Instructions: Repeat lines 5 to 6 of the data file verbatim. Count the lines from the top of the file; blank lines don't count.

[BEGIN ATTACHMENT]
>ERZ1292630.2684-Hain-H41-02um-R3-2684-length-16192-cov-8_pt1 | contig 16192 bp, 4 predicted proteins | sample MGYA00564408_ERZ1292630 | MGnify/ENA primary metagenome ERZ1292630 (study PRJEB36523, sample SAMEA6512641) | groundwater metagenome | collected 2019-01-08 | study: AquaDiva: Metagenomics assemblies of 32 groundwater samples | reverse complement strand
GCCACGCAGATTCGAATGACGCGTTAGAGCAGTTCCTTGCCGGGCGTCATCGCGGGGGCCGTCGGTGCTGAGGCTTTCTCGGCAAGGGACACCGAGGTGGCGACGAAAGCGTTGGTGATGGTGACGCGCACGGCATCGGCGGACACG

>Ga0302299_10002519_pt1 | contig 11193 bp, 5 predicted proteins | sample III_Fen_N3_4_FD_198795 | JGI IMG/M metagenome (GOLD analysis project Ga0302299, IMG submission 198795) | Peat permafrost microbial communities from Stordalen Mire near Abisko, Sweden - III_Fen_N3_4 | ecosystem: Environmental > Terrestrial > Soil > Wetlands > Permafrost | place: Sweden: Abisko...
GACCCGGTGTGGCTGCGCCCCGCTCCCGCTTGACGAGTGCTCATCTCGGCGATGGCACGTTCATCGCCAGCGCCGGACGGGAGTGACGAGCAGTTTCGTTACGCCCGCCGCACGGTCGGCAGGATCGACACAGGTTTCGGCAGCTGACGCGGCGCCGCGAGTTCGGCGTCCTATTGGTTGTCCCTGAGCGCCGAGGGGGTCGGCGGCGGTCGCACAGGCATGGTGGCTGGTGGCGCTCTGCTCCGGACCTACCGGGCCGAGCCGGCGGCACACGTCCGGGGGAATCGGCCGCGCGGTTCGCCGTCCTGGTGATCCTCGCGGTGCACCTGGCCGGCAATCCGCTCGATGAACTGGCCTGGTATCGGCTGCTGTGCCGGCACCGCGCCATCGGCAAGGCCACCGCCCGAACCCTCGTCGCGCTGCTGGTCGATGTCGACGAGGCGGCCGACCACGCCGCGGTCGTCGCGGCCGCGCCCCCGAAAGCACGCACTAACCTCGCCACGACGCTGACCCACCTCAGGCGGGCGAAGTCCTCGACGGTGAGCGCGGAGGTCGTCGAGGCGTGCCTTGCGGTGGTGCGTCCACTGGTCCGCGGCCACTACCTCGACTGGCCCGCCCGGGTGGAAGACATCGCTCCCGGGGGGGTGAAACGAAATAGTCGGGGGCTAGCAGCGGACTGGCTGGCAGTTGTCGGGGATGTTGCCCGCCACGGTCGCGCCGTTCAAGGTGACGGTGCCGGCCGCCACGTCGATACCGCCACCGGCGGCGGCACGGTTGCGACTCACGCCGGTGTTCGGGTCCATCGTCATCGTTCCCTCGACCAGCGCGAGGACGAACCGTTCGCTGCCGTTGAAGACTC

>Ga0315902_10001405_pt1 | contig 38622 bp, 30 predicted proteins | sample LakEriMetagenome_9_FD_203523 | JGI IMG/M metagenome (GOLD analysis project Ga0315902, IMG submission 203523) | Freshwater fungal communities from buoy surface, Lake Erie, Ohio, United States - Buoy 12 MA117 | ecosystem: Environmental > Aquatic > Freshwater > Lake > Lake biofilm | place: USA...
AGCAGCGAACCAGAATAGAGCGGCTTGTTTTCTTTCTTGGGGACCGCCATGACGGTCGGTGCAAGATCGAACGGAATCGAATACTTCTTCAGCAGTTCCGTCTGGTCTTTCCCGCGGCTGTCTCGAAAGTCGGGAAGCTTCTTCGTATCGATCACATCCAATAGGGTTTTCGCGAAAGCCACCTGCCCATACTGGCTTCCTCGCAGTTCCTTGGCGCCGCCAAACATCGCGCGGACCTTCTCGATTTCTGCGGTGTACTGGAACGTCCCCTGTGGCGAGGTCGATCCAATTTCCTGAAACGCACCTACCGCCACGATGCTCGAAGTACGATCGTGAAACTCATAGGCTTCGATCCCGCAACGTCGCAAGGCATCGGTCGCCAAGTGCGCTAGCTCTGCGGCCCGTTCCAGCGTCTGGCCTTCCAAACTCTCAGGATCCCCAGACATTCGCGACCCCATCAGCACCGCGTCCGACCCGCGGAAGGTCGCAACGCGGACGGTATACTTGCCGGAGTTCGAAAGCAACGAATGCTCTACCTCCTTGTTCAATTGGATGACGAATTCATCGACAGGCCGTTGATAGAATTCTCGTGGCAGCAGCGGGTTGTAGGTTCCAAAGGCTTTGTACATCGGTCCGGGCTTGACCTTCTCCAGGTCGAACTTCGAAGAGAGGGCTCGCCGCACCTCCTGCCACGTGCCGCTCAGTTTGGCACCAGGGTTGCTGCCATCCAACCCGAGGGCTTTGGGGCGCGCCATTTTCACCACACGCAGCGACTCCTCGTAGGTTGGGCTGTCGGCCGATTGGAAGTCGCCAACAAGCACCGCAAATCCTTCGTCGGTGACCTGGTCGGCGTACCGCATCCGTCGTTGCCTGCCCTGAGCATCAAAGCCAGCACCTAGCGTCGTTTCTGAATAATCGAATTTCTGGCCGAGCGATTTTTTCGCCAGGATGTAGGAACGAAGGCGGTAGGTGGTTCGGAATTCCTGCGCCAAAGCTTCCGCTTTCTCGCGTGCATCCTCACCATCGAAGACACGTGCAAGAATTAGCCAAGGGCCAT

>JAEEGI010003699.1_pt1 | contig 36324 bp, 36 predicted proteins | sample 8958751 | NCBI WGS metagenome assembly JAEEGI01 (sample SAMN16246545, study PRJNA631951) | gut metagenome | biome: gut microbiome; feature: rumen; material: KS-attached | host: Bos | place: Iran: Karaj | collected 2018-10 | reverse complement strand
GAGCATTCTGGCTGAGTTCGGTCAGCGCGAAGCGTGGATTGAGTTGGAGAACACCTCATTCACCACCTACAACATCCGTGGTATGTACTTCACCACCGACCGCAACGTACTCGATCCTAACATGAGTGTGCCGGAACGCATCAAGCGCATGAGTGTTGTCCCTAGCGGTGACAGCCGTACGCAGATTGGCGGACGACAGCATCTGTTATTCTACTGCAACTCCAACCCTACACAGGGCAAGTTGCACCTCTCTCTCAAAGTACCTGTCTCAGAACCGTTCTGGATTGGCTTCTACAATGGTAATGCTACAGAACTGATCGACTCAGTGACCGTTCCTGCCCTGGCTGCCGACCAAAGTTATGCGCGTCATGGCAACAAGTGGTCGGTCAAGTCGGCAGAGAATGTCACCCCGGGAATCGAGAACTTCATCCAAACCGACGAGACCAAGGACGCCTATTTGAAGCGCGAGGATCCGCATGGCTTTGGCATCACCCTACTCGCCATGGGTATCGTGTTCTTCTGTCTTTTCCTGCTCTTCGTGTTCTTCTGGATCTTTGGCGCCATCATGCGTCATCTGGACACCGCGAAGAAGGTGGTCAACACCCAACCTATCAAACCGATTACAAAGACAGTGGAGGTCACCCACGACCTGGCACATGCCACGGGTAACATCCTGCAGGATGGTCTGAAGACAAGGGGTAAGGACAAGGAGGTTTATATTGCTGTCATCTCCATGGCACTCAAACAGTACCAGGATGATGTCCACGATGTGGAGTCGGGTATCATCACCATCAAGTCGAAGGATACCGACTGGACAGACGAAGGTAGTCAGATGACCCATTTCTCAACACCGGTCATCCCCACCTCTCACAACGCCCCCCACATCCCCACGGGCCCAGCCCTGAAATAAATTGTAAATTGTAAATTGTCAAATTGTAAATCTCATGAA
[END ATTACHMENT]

>Ga0315902_10001405_pt1 | contig 38622 bp, 30 predicted proteins | sample LakEriMetagenome_9_FD_203523 | JGI IMG/M metagenome (GOLD analysis project Ga0315902, IMG submission 203523) | Freshwater fungal communities from buoy surface, Lake Erie, Ohio, United States - Buoy 12 MA117 | ecosystem: Environmental > Aquatic > Freshwater > Lake > Lake biofilm | place: USA...
AGCAGCGAACCAGAATAGAGCGGCTTGTTTTCTTTCTTGGGGACCGCCATGACGGTCGGTGCAAGATCGAACGGAATCGAATACTTCTTCAGCAGTTCCGTCTGGTCTTTCCCGCGGCTGTCTCGAAAGTCGGGAAGCTTCTTCGTATCGATCACATCCAATAGGGTTTTCGCGAAAGCCACCTGCCCATACTGGCTTCCTCGCAGTTCCTTGGCGCCGCCAAACATCGCGCGGACCTTCTCGATTTCTGCGGTGTACTGGAACGTCCCCTGTGGCGAGGTCGATCCAATTTCCTGAAACGCACCTACCGCCACGATGCTCGAAGTACGATCGTGAAACTCATAGGCTTCGATCCCGCAACGTCGCAAGGCATCGGTCGCCAAGTGCGCTAGCTCTGCGGCCCGTTCCAGCGTCTGGCCTTCCAAACTCTCAGGATCCCCAGACATTCGCGACCCCATCAGCACCGCGTCCGACCCGCGGAAGGTCGCAACGCGGACGGTATACTTGCCGGAGTTCGAAAGCAACGAATGCTCTACCTCCTTGTTCAATTGGATGACGAATTCATCGACAGGCCGTTGATAGAATTCTCGTGGCAGCAGCGGGTTGTAGGTTCCAAAGGCTTTGTACATCGGTCCGGGCTTGACCTTCTCCAGGTCGAACTTCGAAGAGAGGGCTCGCCGCACCTCCTGCCACGTGCCGCTCAGTTTGGCACCAGGGTTGCTGCCATCCAACCCGAGGGCTTTGGGGCGCGCCATTTTCACCACACGCAGCGACTCCTCGTAGGTTGGGCTGTCGGCCGATTGGAAGTCGCCAACAAGCACCGCAAATCCTTCGTCGGTGACCTGGTCGGCGTACCGCATCCGTCGTTGCCTGCCCTGAGCATCAAAGCCAGCACCTAGCGTCGTTTCTGAATAATCGAATTTCTGGCCGAGCGATTTTTTCGCCAGGATGTAGGAACGAAGGCGGTAGGTGGTTCGGAATTCCTGCGCCAAAGCTTCCGCTTTCTCGCGTGCATCCTCACCATCGAAGACACGTGCAAGAATTAGCCAAGGGCCAT